Have you ever had to invite high-profile people to your event, and then ... crickets? You nervously realize that you don't know what to do. Moreover, you have no answers to the unusual questions their staff may ask before the event.
In which order will the speakers talk, and when will the figure intervene? Where exactly will your guests sit, and what's the logic behind your decision? At what hour did you schedule the group photography? Running an event that involves protocol situations can be tricky, especially if it's unchartered territory for you.
As Maria Teresa Otero Alvarado notes in her book Protocol and event management, protocol refers to written norms and customs which influence the space-time configuration and people's behavior during certain events.
When it comes to official guests, as Judy Allen notes in her book, event managers should take the time to explain to suppliers and staff members why specific things must be done. In other words, if you invited high-profile individuals, there’s no other way around that than to follow the rules and to do everything by the book.
Ministers, deputies, mayors, CEOs, perhaps even royalty … one day you’ll end up hosting important authority figures at your events. Obviously, these special occasions will require advanced, meticulous preparation. Apart from that, there are plenty of reasons why you need to know how to manage the protocol issues.
Here are some of them:
Reason #1. To make sure you welcome the official appropriately
As an event manager, you are not qualified to welcome the official guests. This task should be accomplished by another official, CEO, or authority. For example, let's say that you are in charge of planning an international event for a tech company and one of your guests and speakers is the Minister for Communications and Information of Singapore. Obviously, the most appropriate person to greet and welcome the official is the CEO of the tech company for whom you are planning the event. Also, you may find it necessary to invite other local official representatives who could welcome the special guest.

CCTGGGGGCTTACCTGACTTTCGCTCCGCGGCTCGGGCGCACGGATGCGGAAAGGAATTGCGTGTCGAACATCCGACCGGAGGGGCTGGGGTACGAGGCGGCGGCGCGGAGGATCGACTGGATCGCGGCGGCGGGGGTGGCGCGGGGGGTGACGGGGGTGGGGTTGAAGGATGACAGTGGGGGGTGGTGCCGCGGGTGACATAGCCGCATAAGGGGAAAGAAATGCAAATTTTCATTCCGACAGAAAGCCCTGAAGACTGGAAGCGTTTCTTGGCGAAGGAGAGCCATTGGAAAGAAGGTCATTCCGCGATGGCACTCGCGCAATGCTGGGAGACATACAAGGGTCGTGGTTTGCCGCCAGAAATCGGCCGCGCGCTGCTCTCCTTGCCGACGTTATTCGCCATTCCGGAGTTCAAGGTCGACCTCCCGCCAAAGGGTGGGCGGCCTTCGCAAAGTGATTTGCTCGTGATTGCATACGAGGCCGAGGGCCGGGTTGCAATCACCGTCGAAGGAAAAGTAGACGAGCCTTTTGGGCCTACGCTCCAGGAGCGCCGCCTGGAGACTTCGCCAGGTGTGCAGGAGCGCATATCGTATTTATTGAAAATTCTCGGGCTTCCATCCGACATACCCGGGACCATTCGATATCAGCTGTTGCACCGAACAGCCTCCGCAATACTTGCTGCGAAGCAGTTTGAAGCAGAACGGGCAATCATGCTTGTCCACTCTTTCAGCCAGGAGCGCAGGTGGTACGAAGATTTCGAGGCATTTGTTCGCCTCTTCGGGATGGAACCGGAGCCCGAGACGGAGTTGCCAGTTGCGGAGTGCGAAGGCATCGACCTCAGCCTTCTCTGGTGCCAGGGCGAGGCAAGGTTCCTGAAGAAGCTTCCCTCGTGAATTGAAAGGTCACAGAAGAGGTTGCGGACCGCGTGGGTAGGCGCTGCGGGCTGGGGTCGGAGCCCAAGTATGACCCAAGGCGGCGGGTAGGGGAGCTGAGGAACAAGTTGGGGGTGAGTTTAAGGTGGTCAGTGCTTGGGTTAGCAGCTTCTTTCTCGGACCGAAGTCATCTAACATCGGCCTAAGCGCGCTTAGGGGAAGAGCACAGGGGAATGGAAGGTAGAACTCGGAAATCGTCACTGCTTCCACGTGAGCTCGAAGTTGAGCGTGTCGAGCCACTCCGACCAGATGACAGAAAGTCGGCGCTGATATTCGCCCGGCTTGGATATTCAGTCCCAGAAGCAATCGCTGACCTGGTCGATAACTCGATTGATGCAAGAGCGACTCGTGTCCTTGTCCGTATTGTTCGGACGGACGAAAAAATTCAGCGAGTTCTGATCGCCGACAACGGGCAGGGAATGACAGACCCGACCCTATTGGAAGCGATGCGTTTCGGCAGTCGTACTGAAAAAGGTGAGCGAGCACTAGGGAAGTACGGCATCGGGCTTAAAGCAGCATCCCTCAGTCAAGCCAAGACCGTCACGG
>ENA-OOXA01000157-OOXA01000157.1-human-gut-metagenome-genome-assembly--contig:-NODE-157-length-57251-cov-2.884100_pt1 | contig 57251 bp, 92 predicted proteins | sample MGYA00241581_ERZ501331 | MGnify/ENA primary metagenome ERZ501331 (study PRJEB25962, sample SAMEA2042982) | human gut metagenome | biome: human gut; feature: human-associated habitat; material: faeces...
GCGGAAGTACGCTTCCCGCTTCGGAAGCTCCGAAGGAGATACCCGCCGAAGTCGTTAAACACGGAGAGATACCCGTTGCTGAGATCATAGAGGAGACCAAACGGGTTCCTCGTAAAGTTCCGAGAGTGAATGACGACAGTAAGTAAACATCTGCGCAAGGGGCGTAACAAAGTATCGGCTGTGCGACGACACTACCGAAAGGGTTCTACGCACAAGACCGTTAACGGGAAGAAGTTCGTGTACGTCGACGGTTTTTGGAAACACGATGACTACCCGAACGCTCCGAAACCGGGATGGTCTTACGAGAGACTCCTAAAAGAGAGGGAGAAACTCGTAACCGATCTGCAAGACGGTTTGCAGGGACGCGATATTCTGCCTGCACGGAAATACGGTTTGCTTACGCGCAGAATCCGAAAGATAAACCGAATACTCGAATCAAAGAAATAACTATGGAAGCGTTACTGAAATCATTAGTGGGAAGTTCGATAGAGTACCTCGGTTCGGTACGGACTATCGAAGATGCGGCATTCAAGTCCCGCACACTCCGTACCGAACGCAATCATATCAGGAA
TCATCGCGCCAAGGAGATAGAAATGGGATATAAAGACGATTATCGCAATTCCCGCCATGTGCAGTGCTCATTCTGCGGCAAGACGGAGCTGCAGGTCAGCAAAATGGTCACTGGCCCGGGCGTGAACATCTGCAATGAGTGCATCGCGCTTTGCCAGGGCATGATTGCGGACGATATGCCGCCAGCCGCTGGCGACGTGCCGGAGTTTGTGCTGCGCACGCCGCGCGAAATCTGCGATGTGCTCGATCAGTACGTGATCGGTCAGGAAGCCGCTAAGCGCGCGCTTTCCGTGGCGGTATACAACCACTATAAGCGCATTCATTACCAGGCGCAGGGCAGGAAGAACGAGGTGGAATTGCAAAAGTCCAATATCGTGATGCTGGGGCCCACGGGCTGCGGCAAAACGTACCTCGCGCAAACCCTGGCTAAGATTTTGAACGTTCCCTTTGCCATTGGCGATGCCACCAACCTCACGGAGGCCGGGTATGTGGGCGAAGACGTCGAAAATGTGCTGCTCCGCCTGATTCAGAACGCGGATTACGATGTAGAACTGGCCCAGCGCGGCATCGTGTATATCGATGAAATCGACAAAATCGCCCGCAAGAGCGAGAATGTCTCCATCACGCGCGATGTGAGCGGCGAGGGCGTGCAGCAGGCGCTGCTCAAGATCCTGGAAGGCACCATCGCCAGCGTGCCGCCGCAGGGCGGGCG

As you can understand, in this case, your responsibility is to know the protocol rules and help your clients or the people you are working with to easily navigate this situation during an event.
Reason #2. To verify where your special guest should sit
One of the most important things related to protocol is to know where to locate your official guests. If the authority guest who attends your event is also a speaker or takes part in a round table with multiple guests, you have to know exactly where he or she should sit. For example, at the speakers’ table, the place of honor is at the right of the person who presides over the event. Yet, if the official guest is just an audience member, you’ll have to signalize with something (usually a piece of paper) the exact location in the first row where that person could sit.
Reason #3. To ensure your guest is aware of the presentation order
Similar to the location order at the speakers' table, you have to know who talks first, second, third, etc. Usually the event host will open the session and give the word to the official guest, and then to other guests who sit at the same table.
This practice is used because officials and high authorities may have a packed daily schedule, so they may not be able to stay for the entire session. It may happen that after they talk, they will excuse themselves and leave the event. However, there are different rules that depend on the status of the official guests and the event characteristics. To know all that, you should be serious about learning the event protocol rules.
Reason #4. To be able to communicate effectively with protocol departments
The activities of high-authority and state officials are usually guided by protocol departments. So if an official attends your event, you'll probably be contacted by a protocol adviser to discuss the event details. To efficiently communicate protocol issues, you’ll have to know what questions to ask and how to solve any potential challenges.
Reason #5. To make sure your guest knows where to stand in the group photo (if one is being taken)
No, this is not the photographer's job. He or she will take the picture, yet you’ll have to decide where the official guests and event hosts should stand in the photo.
If you are an event manager and you have no idea about protocol, put aside everything you are doing right now and focus on learning as much as you can on how to treat your official guests.
Each move that implies the presence of high-authority figures at your event should be correct and well executed. Avoid embarrassing moments and focus on mastering the protocol rules. By following these rules, you'll display an impeccable attitude towards the official guests and ensure your event will run smoothly.